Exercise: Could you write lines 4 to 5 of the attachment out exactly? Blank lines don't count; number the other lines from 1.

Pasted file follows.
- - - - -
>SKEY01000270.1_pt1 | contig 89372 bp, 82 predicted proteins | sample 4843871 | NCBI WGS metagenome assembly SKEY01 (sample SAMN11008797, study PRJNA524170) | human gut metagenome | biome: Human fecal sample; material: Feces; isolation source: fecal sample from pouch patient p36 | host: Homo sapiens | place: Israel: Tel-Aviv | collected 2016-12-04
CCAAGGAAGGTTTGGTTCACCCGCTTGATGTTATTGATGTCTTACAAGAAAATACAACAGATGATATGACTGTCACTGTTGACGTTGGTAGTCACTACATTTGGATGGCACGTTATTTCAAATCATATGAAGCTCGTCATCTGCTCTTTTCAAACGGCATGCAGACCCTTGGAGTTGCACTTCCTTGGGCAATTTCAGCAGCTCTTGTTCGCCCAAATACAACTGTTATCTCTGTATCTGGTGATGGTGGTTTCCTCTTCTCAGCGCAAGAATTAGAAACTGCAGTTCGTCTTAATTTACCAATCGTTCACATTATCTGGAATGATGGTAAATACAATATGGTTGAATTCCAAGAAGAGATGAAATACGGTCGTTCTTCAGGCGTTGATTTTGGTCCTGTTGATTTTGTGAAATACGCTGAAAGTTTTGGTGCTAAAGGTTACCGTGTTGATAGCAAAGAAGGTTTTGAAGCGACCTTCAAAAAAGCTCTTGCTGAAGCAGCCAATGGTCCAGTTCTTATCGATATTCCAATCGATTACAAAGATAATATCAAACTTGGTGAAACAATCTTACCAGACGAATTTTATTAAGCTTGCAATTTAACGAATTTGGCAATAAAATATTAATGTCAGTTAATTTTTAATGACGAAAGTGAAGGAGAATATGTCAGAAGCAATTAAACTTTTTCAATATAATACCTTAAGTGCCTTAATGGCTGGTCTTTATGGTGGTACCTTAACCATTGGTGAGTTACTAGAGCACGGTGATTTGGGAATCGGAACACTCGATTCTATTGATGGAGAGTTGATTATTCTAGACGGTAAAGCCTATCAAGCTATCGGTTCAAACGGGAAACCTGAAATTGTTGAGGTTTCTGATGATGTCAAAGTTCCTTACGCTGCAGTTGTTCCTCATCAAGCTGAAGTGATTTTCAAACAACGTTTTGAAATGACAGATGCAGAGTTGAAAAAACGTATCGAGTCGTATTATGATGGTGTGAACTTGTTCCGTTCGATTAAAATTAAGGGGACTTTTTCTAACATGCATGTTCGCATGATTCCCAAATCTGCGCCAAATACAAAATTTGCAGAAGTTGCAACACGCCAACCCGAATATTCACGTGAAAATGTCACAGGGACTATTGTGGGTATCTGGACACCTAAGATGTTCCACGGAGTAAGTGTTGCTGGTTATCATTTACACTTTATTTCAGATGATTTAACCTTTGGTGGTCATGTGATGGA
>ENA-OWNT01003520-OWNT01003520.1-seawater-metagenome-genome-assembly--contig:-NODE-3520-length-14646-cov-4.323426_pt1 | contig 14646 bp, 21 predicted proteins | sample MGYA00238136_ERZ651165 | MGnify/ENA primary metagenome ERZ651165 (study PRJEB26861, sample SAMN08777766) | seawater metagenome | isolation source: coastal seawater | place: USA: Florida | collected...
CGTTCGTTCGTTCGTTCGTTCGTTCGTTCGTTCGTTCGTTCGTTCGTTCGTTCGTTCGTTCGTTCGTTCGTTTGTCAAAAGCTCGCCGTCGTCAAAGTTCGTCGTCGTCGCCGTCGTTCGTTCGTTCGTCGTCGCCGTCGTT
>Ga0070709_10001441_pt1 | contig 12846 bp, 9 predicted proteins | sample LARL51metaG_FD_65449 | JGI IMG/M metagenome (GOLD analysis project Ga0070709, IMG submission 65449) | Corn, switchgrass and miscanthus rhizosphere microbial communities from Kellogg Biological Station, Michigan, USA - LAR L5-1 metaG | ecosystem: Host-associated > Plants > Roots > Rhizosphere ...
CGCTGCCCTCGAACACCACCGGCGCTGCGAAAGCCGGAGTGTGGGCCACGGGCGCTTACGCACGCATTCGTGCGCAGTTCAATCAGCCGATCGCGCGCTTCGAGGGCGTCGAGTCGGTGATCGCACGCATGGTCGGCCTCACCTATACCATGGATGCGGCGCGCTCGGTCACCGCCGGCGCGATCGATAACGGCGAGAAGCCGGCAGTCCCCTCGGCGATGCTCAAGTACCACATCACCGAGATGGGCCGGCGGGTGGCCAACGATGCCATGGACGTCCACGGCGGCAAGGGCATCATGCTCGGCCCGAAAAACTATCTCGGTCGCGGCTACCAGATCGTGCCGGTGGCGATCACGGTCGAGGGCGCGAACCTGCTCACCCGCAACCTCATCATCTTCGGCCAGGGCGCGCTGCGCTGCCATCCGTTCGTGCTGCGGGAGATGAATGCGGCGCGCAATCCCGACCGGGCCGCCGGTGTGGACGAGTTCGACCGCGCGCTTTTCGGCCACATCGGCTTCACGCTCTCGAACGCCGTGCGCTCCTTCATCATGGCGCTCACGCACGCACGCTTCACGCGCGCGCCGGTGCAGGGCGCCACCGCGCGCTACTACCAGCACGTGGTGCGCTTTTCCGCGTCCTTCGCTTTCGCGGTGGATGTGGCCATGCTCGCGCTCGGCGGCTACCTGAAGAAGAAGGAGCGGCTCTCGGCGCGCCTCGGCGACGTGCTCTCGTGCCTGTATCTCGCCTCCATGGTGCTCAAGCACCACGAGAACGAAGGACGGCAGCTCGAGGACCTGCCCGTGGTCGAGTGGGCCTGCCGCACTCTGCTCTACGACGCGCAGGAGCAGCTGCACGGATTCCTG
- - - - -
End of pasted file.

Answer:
CGTTCGTTCGTTCGTTCGTTCGTTCGTTCGTTCGTTCGTTCGTTCGTTCGTTCGTTCGTTCGTTCGTTCGTTTGTCAAAAGCTCGCCGTCGTCAAAGTTCGTCGTCGTCGCCGTCGTTCGTTCGTTCGTCGTCGCCGTCGTT
>Ga0070709_10001441_pt1 | contig 12846 bp, 9 predicted proteins | sample LARL51metaG_FD_65449 | JGI IMG/M metagenome (GOLD analysis project Ga0070709, IMG submission 65449) | Corn, switchgrass and miscanthus rhizosphere microbial communities from Kellogg Biological Station, Michigan, USA - LAR L5-1 metaG | ecosystem: Host-associated > Plants > Roots > Rhizosphere ...